Mick Jones was fired from The Clash a year after the release of the band’s biggest album, 1982’s Combat Rock, in large part because of the creative disagreements that arose during the making of that record. Before legendary rock producer Glyn Johns was called in to give the sessions punch and focus, Jones mixed and delivered his version of the album: a sprawling double-LP titled Rat Patrol From Fort Bragg, with longer songs and a sound heavily influenced by the walloping electro-funk filling dance floors in London and New York. Essentially, Jones tried to turn his last Clash album into his first Big Audio Dynamite album.

Instead, Jones had to wait to realize his vision until after he got the sack, with the help of filmmaker/DJ Don Letts and a trio of sympathetic musicians from the UK punk and reggae scenes. This Is Big Audio Dynamite, originally released in 1985, consciously avoids Clash-like rock anthems, holding fast to arty dance music layered with samples from old movies, wiggly synthesizers, found percussion, and Jones’ game attempts at rapping in his breathy singsong voice. Meanwhile, Jones, one of the best riff-crafters of the punk era, relegates his guitar to accents and fills, treating his own instrument as just another sound to be chopped up and redistributed where needed.

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Big Audio Dynamite continued to pursue this sound in different configurations over the next decade, and though the band never produced a front-to-back classic album, Jones’ willingness to keep experimenting with the possibilities of cut-and-paste produced at worst noble failures, and at best some of the most exciting singles of the ’80s and ’90s. Sony’s double-disc “Legacy Edition” of This Is Big Audio Dynamite puts the band’s origins and impulses into proper context, adding more than an hour of B-sides, outtakes, and extended dance mixes. Some songs, like the Thompson Twins-y “Stone Thames,” sound too sketchy in their remixed and expanded forms, and some This Is tracks, like the clumsy hip-hop exercise “Bad,” the world-beat mishmash “A Party,” and the culturally dicey “Sony,” would sound like misfires in any form. But for the most part, the bonus disc’s emphasis on rhythmic complexity better defines what Jones was aiming for in the mid-’80s, even when he had trouble convincing his colleagues to go along.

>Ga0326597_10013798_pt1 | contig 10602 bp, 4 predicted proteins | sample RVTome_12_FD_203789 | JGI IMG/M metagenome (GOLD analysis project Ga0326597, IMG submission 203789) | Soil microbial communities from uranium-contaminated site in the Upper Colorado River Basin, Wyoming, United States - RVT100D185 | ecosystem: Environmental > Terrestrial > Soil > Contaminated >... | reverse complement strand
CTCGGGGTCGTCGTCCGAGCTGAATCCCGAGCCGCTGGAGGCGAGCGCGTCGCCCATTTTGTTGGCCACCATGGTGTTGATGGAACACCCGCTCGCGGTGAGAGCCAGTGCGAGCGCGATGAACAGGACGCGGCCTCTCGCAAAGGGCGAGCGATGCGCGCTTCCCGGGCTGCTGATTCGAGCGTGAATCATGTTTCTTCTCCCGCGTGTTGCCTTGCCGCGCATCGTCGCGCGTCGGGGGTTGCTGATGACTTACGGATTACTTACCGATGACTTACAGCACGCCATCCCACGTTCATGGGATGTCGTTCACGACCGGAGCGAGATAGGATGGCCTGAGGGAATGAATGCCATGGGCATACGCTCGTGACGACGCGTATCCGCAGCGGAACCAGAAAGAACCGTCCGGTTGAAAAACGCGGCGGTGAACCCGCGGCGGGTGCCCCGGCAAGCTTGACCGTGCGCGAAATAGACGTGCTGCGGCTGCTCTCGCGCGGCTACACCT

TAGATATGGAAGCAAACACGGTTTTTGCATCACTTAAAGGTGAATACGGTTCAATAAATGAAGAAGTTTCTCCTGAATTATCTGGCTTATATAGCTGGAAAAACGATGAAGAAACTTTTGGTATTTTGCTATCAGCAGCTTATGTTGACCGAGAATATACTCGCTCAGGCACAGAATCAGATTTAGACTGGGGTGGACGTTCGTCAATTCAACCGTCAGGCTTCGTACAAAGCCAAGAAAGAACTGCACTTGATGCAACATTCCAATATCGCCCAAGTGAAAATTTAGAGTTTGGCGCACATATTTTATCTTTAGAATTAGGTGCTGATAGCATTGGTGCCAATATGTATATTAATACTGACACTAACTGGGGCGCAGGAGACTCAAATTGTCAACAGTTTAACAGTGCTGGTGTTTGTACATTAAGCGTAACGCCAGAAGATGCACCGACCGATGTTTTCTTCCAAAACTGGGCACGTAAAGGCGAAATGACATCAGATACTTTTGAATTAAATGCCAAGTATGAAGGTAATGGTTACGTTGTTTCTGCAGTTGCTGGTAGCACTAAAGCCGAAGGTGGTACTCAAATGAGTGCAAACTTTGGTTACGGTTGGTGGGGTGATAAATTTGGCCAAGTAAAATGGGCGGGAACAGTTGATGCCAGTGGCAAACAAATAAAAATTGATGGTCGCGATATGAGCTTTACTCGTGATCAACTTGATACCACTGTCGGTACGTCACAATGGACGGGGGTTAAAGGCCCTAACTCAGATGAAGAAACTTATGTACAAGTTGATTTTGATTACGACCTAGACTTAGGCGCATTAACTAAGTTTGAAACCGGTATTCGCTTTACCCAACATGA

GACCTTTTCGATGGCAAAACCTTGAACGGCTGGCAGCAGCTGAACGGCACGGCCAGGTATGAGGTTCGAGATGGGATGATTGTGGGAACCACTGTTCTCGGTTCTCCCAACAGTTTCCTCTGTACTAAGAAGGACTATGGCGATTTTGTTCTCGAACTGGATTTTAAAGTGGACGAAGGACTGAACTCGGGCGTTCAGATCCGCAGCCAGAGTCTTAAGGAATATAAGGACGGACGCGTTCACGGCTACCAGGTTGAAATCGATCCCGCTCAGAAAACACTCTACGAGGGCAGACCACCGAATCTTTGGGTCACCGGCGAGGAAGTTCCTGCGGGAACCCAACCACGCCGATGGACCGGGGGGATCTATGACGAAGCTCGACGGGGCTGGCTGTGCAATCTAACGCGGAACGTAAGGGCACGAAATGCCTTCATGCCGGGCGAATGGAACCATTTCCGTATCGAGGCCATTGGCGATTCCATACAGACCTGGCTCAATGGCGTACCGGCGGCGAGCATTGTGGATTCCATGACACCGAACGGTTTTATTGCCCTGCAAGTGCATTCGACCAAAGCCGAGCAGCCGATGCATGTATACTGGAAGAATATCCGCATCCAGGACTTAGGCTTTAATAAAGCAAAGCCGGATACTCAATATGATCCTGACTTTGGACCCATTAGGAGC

The longer mix of the space-funk workout “Sudden Impact,” for example, now sounds like the missing link between Talking Heads’ more exotic collaborations with Brian Eno and the “Will it blend?” goofery of Gorillaz. And “The Bottom Line,” which sounds underdeveloped on the original album, becomes an exuberant homage to Grandmaster Flash when stretched to seven minutes, while the outtake “Electric Vandal” is a snappy jump-rope-ready pop song that would’ve fit right in on one of the later Clash albums, or at least Jones’ version of a later Clash album.

Some This Is Big Audio Dynamite songs are just fine in their original form, like the opener, “Medicine Show,” which combines Sergio Leone quotes and an internationalist spirit into wonderfully textured dance music. Or the Nicolas Roeg tribute “E=MC²,” which marries an insistent beat to dreamy music to generate a club hit so perfect that it justifies Big Audio Dynamite’s entire existence. This double-disc This Is fills in the details around B.A.D.’s best early work. Now if Sony were to release a Combat Rock special edition with the original Rat Patrol From Fort Bragg appended, that’d just about finish the picture.

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